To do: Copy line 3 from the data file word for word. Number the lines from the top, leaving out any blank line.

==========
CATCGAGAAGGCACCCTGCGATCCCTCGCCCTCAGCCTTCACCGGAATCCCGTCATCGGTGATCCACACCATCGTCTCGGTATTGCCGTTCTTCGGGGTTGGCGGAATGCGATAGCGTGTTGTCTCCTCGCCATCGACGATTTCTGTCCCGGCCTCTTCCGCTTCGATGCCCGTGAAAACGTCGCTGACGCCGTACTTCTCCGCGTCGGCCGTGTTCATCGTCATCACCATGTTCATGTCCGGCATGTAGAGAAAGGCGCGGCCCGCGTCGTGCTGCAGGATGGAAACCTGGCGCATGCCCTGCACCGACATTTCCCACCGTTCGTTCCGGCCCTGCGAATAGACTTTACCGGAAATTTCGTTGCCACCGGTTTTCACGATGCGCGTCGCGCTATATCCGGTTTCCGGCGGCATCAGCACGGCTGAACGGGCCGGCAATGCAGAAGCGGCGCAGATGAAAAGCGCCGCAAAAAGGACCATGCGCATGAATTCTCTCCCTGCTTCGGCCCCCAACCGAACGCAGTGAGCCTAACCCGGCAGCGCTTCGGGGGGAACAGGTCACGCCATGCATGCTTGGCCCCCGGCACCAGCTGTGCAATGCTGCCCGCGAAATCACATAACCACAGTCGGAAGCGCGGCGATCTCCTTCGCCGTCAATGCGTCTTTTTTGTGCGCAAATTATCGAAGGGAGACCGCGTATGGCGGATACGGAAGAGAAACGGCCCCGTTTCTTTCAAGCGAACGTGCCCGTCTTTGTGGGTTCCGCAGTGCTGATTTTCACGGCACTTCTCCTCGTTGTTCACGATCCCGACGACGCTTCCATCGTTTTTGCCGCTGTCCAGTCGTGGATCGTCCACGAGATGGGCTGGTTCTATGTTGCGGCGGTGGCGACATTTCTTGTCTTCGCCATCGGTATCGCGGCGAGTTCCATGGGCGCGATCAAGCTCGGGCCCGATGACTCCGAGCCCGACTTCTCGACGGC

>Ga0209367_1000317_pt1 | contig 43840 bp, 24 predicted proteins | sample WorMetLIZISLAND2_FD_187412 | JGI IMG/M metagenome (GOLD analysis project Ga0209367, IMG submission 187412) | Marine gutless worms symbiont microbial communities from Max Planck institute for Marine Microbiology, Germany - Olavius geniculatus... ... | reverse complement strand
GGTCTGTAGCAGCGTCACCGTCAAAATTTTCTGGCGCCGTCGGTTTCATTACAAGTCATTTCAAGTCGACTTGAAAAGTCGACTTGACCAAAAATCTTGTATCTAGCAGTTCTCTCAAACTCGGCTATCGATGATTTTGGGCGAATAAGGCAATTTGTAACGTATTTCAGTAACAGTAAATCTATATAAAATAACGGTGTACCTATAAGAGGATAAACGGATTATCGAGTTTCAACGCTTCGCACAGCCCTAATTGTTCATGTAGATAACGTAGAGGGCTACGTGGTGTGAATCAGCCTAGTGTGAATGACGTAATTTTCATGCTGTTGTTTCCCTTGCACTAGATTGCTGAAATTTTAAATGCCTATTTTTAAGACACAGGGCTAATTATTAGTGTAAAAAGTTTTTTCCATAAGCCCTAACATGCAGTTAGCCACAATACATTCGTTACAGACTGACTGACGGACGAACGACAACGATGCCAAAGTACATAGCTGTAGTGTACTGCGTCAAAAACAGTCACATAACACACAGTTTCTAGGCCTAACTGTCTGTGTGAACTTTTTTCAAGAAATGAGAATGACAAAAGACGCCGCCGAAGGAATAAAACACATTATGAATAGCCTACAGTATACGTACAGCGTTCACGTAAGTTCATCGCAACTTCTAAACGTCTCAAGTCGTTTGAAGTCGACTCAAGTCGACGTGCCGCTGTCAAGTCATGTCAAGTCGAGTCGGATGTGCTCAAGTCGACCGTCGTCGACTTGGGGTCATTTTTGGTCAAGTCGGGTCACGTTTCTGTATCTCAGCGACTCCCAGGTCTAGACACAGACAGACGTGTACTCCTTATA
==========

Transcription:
GGTCTGTAGCAGCGTCACCGTCAAAATTTTCTGGCGCCGTCGGTTTCATTACAAGTCATTTCAAGTCGACTTGAAAAGTCGACTTGACCAAAAATCTTGTATCTAGCAGTTCTCTCAAACTCGGCTATCGATGATTTTGGGCGAATAAGGCAATTTGTAACGTATTTCAGTAACAGTAAATCTATATAAAATAACGGTGTACCTATAAGAGGATAAACGGATTATCGAGTTTCAACGCTTCGCACAGCCCTAATTGTTCATGTAGATAACGTAGAGGGCTACGTGGTGTGAATCAGCCTAGTGTGAATGACGTAATTTTCATGCTGTTGTTTCCCTTGCACTAGATTGCTGAAATTTTAAATGCCTATTTTTAAGACACAGGGCTAATTATTAGTGTAAAAAGTTTTTTCCATAAGCCCTAACATGCAGTTAGCCACAATACATTCGTTACAGACTGACTGACGGACGAACGACAACGATGCCAAAGTACATAGCTGTAGTGTACTGCGTCAAAAACAGTCACATAACACACAGTTTCTAGGCCTAACTGTCTGTGTGAACTTTTTTCAAGAAATGAGAATGACAAAAGACGCCGCCGAAGGAATAAAACACATTATGAATAGCCTACAGTATACGTACAGCGTTCACGTAAGTTCATCGCAACTTCTAAACGTCTCAAGTCGTTTGAAGTCGACTCAAGTCGACGTGCCGCTGTCAAGTCATGTCAAGTCGAGTCGGATGTGCTCAAGTCGACCGTCGTCGACTTGGGGTCATTTTTGGTCAAGTCGGGTCACGTTTCTGTATCTCAGCGACTCCCAGGTCTAGACACAGACAGACGTGTACTCCTTATA